back to article Microsoft's anti-malware crusade knackers '4 MILLION' No-IP users

Microsoft has won a court order to gain control of 23 No-IP domains owned by dynamic DNS (DDNS) provider Vitalwerks Internet Solutions. The US software giant claimed the domains were being used by malware developed in the Middle East and Africa. Vitalwerks operates its No-IP DDNS service from Nevada, and there is no suggestion …

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So a law allows the US courts to seize domain names en masse based on somewhat spurious evidence. I don't agree with it in its current form but I realise that the courts have to make their judgements on how the law is written rather than how they'd like it to be written.

What I really don't understand is why the custody of the domains is handed over to Microsoft. No other law that I'm aware of works this way. If, for example, I report someone for dealing in criminalized drugs the police won't confiscate them and then hand them over to me for safe keeping.

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By the principle used by Microsoft, I can claim control of any superhighway, as criminals use them for a quick get-away.

No proof needed, only some logs of activity and claims that the activity is illicit and the superhighway is mine. Just as the domain is Microsoft's.

Who needs law enforcement? We have the corporations rescuing us from our wallets contents.

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WTF?

So lets get this right, you are complaining that Microsoft took down a bot net, i presume, becuase no one else could be arsed?

And read the article, they asked the owners to intervene, they couldn't be arsed / or possibly were in league with the crims.

So typical reg reader comments Microsoft = bad.

And as you may read, they had to PROVE in a COURT that it was distributing malware. Now if the law authorities got their arses into gear, then they could've done it, but instead, a private firm had to step in, at their own expense,.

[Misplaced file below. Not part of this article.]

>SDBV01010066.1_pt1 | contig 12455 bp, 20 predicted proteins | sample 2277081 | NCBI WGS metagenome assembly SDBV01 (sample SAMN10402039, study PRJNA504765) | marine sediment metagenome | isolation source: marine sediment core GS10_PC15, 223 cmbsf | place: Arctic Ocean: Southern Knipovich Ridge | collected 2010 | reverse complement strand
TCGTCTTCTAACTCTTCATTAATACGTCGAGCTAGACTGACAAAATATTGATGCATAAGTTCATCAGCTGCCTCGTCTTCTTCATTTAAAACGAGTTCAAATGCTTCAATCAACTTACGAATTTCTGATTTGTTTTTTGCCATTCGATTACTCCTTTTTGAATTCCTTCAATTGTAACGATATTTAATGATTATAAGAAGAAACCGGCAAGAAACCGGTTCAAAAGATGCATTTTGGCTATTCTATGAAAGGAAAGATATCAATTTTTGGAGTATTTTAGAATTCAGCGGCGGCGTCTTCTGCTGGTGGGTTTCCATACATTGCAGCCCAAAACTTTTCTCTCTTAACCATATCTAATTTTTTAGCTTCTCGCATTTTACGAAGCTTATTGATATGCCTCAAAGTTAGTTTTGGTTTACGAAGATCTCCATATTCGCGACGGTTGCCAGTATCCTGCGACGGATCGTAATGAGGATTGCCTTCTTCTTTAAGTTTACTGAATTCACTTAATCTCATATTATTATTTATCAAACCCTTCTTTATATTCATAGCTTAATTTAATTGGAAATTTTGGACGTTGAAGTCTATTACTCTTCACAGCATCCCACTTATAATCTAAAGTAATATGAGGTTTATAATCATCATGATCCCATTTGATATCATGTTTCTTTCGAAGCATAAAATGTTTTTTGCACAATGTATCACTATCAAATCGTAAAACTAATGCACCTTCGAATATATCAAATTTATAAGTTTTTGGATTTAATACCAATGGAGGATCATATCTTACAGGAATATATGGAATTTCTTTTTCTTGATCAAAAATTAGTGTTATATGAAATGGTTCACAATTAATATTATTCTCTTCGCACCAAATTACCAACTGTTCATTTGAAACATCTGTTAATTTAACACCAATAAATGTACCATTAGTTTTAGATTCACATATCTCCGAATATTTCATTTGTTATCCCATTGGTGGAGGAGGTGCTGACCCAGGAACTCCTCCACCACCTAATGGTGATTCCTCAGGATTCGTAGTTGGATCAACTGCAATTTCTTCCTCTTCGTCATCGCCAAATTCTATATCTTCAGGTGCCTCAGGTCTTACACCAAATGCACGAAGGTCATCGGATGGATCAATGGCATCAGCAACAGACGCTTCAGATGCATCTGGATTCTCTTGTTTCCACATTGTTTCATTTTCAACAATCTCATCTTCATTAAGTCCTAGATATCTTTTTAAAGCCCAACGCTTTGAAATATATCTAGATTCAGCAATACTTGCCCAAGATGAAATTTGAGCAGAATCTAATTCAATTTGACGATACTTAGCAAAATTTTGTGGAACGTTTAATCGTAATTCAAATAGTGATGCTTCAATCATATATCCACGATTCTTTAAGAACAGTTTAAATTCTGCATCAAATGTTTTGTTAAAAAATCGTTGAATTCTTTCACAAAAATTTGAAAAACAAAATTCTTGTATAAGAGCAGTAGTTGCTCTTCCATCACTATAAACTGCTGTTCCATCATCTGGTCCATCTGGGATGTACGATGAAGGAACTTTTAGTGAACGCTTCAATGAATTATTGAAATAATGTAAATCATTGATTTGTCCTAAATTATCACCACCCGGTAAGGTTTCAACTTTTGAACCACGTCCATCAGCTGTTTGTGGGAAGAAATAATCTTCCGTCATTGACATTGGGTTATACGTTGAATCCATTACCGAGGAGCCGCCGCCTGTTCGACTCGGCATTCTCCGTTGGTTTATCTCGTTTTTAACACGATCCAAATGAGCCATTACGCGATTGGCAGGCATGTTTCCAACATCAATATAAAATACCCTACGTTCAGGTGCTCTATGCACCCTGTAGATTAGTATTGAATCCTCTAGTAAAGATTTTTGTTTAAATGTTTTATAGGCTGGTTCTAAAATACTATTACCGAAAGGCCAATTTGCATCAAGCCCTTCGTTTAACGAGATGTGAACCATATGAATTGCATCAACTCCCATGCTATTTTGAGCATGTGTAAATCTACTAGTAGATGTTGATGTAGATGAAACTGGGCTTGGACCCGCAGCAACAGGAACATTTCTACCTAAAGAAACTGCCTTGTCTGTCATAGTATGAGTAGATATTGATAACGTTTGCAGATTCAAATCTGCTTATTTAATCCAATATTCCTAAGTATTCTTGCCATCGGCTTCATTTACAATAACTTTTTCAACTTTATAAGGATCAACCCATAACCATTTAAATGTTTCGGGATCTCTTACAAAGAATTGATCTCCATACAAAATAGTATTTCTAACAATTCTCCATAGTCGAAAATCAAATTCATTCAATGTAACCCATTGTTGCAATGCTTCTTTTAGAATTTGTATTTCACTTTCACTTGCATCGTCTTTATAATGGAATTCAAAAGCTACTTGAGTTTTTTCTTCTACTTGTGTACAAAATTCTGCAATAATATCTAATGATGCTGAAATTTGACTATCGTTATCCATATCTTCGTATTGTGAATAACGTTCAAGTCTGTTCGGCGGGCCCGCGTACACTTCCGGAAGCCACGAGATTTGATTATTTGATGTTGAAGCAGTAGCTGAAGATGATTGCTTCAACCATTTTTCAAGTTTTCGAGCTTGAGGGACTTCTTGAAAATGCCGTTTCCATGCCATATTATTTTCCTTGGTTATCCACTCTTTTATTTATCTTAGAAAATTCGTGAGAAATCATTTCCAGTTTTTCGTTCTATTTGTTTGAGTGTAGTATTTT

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FAIL

@Wrzd1

Go on then, do it, if it's that fucking easy, go ahead.

Lets see you prove it in court with just some logs and no proof...

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Anonymous Coward

"And read the article, they asked the owners to intervene, they couldn't be arsed / or possibly were in league with the crims."

Suggest you read the article yourself.

Microsoft doesn't claim to have contacted No-IP and "Spokeswoman Natalie Goguen told The Register that Microsoft didn’t contact it before the takeover, and the first the company [No-IP] knew about the court action was when the papers were delivered to the CEO over breakfast today"

And also "Vitalwerks operates its No-IP DDNS service from Nevada, and there is no suggestion it is in league with malware operators."

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Anonymous Coward

"Microsoft took down a bot net"

No, they didn't. Even according to MS's own publicity "We’re taking No-IP to task as the owner of infrastructure frequently exploited by cybercriminals to infect innocent victims with the Bladabindi (NJrat) and Jenxcus (NJw0rm) family of malware." Even following MS reasoning, stopping you from getting infected is not taking down a botnet.